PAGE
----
Gr 9 Up-Octavian, the 16-year-old slave whose story began in The Pox Party (Candlewick, 2006), continues his search for identity in this brilliant, affecting, and philosophical sequel. Octavian and his tutor escape from Octavian's master to relative safety in Boston where Octavian finds work as a violinist in a military band. After hearing of Lord Dunmore's promise of freedom for slaves, he enlists in the Royal Ethiopian Regiment. Following a loss at Norfolk, they then take up quarters aboard British ships, barely fending off starvation and smallpox. Octavian's uncertainty and doubt are tangible throughout. His detailed first-person narration is written in the richly expansive 18th-century prose introduced in volume one. He records the story while reviewing (and revealing to readers) his diary entries from the past year, so that "none of this shall pass from remembrance." He endures abuse, shame, grief, and humiliation, and comes close to despair; however, he is ultimately hopeful that humanity can aspire to more than warring and despoiling. Teens will identify with Octavian's internal tumult, how he experiences events as being acted upon him, and his transition from observer to participant, from boy to man. More than fascinating historical fiction, this is also a thoughtful and timeless examination of the nature of humanity and a critique of how society addresses (or ignores) identity, freedom, and oppression. Anderson's masterful pacing, surprising use of imagery and symbolism, and adeptness at crafting structure make this a powerful reimagining of slavery and the American Revolution dazzle.-Amy J. Chow, The Brearley School, New York City (c) Copyright 2010. Library Journals LLC, a wholly owned subsidiary of Media Source, Inc. No redistribution permitted.


Guardian Review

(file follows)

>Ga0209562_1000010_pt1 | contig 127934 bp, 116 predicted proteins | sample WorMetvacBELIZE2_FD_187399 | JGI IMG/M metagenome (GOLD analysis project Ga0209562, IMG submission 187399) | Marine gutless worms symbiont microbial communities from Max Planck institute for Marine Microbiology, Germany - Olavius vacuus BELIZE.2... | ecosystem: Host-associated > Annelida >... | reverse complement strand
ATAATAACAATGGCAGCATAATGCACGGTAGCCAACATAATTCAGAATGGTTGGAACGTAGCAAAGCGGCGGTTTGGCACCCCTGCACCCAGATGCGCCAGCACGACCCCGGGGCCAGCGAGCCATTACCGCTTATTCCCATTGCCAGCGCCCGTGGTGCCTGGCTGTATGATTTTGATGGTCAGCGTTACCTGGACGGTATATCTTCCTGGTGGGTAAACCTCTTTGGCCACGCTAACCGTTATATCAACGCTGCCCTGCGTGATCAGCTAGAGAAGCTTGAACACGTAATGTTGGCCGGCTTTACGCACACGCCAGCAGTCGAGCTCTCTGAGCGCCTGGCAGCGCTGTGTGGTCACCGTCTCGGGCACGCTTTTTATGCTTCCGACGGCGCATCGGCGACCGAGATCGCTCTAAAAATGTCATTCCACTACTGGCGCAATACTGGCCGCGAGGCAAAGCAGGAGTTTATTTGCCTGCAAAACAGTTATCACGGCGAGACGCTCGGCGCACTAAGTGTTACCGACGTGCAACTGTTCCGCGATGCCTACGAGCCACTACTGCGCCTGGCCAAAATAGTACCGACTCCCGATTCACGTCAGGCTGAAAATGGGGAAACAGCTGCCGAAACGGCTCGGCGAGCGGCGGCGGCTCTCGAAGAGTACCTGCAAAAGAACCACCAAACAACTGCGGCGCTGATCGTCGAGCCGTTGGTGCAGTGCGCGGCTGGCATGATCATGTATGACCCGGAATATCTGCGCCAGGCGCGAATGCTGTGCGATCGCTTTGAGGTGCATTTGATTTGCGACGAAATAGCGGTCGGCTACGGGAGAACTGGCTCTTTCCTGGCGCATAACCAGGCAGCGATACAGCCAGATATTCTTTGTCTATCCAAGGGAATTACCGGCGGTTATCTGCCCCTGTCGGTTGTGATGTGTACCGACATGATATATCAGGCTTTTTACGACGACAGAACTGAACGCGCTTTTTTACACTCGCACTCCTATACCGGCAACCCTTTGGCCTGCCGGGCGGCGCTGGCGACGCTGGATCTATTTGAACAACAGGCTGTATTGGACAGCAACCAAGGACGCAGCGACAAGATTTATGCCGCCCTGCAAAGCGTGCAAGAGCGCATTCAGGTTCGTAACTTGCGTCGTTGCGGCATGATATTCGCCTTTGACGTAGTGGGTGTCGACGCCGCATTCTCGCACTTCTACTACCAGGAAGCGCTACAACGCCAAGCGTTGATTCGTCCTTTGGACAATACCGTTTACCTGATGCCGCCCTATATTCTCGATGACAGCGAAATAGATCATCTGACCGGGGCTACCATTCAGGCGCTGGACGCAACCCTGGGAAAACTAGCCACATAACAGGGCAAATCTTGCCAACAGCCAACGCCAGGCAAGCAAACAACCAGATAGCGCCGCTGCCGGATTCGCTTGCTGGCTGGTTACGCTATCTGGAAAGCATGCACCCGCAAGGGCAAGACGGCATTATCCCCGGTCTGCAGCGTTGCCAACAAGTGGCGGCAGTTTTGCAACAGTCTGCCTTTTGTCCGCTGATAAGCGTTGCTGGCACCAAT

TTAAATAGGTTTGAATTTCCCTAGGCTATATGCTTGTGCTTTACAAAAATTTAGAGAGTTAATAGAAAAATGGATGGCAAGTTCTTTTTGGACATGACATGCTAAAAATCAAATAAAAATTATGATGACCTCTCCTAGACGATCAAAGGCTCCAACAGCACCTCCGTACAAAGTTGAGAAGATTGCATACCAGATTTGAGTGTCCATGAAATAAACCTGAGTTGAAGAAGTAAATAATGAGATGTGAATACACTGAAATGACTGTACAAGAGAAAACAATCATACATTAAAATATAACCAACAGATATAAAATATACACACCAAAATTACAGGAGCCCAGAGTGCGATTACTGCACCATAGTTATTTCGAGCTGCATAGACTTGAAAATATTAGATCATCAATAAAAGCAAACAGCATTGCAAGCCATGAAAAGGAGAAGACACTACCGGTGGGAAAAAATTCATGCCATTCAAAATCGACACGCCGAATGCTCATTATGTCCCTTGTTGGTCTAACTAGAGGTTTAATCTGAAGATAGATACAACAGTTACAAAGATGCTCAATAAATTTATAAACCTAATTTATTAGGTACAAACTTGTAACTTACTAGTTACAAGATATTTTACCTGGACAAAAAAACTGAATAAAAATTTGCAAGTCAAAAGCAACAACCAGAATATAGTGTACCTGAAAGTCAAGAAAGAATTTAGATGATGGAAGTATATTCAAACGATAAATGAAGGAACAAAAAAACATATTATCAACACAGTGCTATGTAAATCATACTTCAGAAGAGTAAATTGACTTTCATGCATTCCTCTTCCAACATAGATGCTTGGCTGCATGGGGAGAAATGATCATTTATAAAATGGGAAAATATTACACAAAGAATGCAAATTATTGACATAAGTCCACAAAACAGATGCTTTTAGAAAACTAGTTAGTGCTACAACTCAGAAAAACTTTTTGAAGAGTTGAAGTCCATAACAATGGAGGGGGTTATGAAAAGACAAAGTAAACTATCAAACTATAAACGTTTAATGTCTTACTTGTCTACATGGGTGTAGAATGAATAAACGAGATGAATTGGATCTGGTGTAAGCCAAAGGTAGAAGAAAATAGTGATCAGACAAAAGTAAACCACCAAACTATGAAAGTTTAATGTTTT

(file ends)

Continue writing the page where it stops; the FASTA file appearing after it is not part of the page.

Octavian Nothing is the product of a cruel experiment. Born to a black slave, he was adopted by a group of landowners and self-styled scientists in pre-revolutionary Boston. They educated him, teaching him every gentlemanly accomplishment, intent on discovering the limits of his mind. In this, supposedly the second volume of his diaries, Octavian has escaped his owners and arrived in Boston. "Though the ways of the College of Lucidity were strange to the world and the habits of its academicians eccentric, they were familiar to me; and I traded them now for uncertainty and strife." It is 1775. Lord Dunmore, the British governor, has announced that he will liberate any slaves who join his army and fight the rebels. Octavian signs up for the Royal Ethiopian Regiment and swears to defend the New World against the so-called "Sons of Liberty". Octavian's insular, isolated, intellectual existence is over and he is thrown into the midst of bloody battles. Slowly, skilfully and without any sentimentality, MT Anderson reveals the brutality and iniquity that marked the creation of the US, focusing his attention on one simple irony: the rebels were fighting for their own independence while denying freedom to anyone whose skin was a different colour. As in the first volume, Anderson presents himself as an editor rather than author, collecting letters, maps, proclamations and songs to complement pages from Octavian's diary. (In an afterword, he says that some of these are genuine historical documents, but doesn't reveal which ones.) Octavian's own voice is austere and often cold, as you might expect from a man who has undergone such a strange upbringing. He suffers the torments of first love, but loses the girl because he can't bring himself to speak to her. When he kills his first man in battle, he feels nothing: "there was no disagreement of the temperaments. I did not feel disordered nor divided in the least." These cold, detached descriptions are interspersed with the passionate outpourings of a teenager searching for his own identity. His mother is dead, his father is unknown and he has no home. "I wish to know who I am," he cries. His name is a cruel symbol of his own lack of a personal history. When he joins Lord Dunmore's regiment, the recruiting sergeant is going to record him as "Octavian Negro" until he protests. "If it please you, sir, put down nothing for the surname. I would rather be called nothing than named only for my race." Octavian fights for many months before he realises that he and the rest of the Ethiopian Regiment have been fooled. Having served their purpose, they are discarded. They're not wanted by the British. They can't join the rebels. They have nowhere to go. In the afterword, Anderson writes that if he had written "a fantasy novel", Octavian would have built his own utopia. Escaping the battle between the rebels and the redcoats, he "would orchestrate the desperate clash of these two great nations and engineer the toppling of both governments. There would be gargantuan, cleansing battles, and in their wake, our heroes would found a new realm." Taken together, the two parts of The Astonishing Life of Octavian Nothing form a long, complex and often uncomfortable narrative, which will demand stamina, concentration and a wide vocabulary from any reader. None of that should dissuade teenagers - or anyone else - from reading these exceptionally interesting and imaginative novels. Josh Lacey's Bearkeeper is published by Scholastic. Caption: article-JLoctavian.1 In this, supposedly the second volume of his diaries, Octavian has escaped his owners and arrived in Boston. "Though the ways of the College of Lucidity were strange to the world and the habits of its academicians eccentric, they were familiar to me; and I traded them now for uncertainty and strife." It is 1775. Lord Dunmore, the British governor, has announced that he will liberate any slaves who join his army and fight the rebels. Octavian signs up for the Royal Ethiopian Regiment and swears to defend the New World against the so-called "Sons of Liberty". These cold, detached descriptions are interspersed with the passionate outpourings of a teenager searching for his own identity. His mother is dead, his father is unknown and he has no home. "I wish to know who I am," he cries. His name is a cruel symbol of his own lack of a personal history. When he joins Lord Dunmore's regiment, the recruiting sergeant is going to record him as "Octavian Negro" until he protests. "If it please you, sir, put down nothing for the surname. I would rather be called nothing than named only for my race." - Josh Lacey.